JACKSONVILLE, Fla. – More than a month after 1.2 million Florida students returned to classrooms, the Florida Department of Health on Tuesday night quietly released a report detailing the number reported coronavirus cases in schools across the state.
The 13-page report breaks down the number of cases for each public school in Florida, including universities, from Sept. 6 until Sept. 26.
MORE | View the full report here
In some cases, the report provides more details about the number of cases in schools than are currently provided by school districts. The school district in Duval County gives a school-by-school breakdown of the number of cases, but many districts like those in St. Johns County and Clay County only provide the total number of cases district-wide each week.
Parents have been calling for the Department of Health to release the report so they can make better decisions about whether or not to send students back into classrooms amid the ongoing coronavirus pandemic.
Here’s a breakdown of the overall cases in Jacksonville area school districts:
- DUVAL: 95 total cases
- ST. JOHNS: 69 total cases
- CLAY: 44 total cases
- NASSAU: 25 total cases
- ALACHUA: 43 total cases
- BRADFORD: 24 total cases
- BAKER: 39 total cases
- PUTNAM: 38 total cases
- FLAGLER: 21 total cases
- UNION: 12 total cases
Taking a closer look, Baker County Senior High School in Glen St. Mary has reported one of the highest totals for any school in the state with 18 total reported cases since Sept. 6. 15 of those cases included students or staff that were symptomatic, the report shows.
Only two public high schools in the state have reported more cases so far. Baker County Middle School in Macclenny also reported nine cases in 20 days.
San Pablo Elementary School in Jacksonville Beach has reported eight COVID-19 cases, the most in the Duval County school district. All of the cases were reported last week. In the document obtained by News4Jax last week, the health department reports a consistent increase in new cases throughout Duval County schools week after week.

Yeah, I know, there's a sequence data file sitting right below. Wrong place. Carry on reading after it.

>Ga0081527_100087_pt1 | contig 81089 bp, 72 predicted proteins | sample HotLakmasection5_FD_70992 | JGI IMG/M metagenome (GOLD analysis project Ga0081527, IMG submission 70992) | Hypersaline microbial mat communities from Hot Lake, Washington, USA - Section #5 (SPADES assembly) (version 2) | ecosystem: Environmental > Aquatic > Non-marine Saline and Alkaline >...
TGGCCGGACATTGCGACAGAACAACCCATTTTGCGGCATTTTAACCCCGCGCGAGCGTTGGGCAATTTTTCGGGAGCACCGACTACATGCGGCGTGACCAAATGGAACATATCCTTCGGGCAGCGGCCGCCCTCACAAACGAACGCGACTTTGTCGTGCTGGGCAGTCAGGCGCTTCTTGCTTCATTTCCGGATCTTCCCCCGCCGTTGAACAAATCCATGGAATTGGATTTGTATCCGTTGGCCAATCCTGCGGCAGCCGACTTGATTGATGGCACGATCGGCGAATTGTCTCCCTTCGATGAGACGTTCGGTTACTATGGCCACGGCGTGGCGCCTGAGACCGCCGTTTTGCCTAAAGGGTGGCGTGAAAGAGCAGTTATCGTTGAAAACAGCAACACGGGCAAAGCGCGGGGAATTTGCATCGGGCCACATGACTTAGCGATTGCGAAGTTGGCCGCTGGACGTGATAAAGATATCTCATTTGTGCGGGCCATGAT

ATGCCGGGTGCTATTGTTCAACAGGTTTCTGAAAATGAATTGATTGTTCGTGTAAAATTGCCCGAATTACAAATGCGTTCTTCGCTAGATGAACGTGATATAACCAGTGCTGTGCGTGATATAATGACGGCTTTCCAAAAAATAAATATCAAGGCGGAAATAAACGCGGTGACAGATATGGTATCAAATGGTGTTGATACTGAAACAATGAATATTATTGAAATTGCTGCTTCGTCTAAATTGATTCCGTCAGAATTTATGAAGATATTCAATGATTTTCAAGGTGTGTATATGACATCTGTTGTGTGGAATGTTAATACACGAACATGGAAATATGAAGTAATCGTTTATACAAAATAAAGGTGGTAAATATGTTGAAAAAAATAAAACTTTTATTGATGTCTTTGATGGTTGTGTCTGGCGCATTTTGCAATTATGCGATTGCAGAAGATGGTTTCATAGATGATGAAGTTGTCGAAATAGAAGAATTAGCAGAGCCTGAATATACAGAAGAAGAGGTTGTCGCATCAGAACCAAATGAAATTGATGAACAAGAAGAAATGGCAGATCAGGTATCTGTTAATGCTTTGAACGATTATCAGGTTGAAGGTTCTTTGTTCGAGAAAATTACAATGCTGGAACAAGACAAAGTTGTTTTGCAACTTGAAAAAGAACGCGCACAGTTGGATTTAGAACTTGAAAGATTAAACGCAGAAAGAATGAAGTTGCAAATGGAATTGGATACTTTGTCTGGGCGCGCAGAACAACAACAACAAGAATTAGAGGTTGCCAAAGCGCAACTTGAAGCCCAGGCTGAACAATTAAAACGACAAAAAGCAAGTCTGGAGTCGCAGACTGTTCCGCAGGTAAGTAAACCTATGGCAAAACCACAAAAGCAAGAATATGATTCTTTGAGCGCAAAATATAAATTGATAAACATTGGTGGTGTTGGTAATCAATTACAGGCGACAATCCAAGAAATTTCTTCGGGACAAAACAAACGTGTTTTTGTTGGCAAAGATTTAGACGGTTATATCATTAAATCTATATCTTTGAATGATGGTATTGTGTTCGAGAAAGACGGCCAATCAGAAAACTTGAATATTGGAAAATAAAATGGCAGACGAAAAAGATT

Nease High School has reported the most cases in St. Johns County with eight confirmed cases. That has led to many students being quarantined in the school.
There have been nine cases reported at Clay High School and seven cases reported at Fleming Island Elementary School, the report shows.
(Editor’s Note: A previous version of the story incorrectly stated the number of cases at Fleming Island High School. FIHS reported one case during the above mentioned time frame.)
There have been a low number of reported cases in Nassau County schools, with Callahan Elementary School reporting the highest number of cases in the county with four.
Hillcrest Academy in Palatka has reported 10 of the 38 total cases reported in Putnam County schools.
But how does the state build the report and where is the information coming from?
It starts at facilities like Avecina Medical, an urgent care facility that is working with DCPS to provide rapid COVID-19 testing to students and employees.
Those testing results are sent, not to the district, but to the Florida Department of Health.
FDOH then sends the information to school superintendents and principals and each school district then decides how much of the information to make public and how often.
There will be different information on individual school district COVID-19 reports.
For instance, DCPS is reporting a total of 122 COVID-19 cases among students and staff, but the state report says 95.
That’s because the state reports only show data from Sept. 6 until Sept. 26, while Duval county’s report starts back on Aug. 20 when schools reopened.
On Monday, the district clarified what its dashboard is showing.
"The dashboard only reports Duval County Public School employee or student cases impacting school operations. The total number of employees or students diagnosed with COVID-19 may be higher,” the district told News4Jax.
Several school districts, including those in Duval and Clay, are also including self-reported cases. So the school district dashboards might have some numbers that the state isn’t yet reporting.
News4Jax asked the FDOH how often the report will be updated, how it handles the information from testing facilities, how long it takes for a positive case to make it onto the report and more. We were told someone from the department will follow up with us.
Before the report was released, Gov. Ron DeSantis on Tuesday was asked during a press conference what was taking the state so long to release the report.
“I would like to get out. You know why? Because the story is a good story to tell,” DeSantis said.
DeSantis referenced an analysis of COVID-19 data by USA TODAY that released Monday that found the state’s positive case count among kids ages 5 to 17 has declined through late September after a peak in July. The rise in new cases was mostly due to infections in college-age adults, not school children, USA Today found.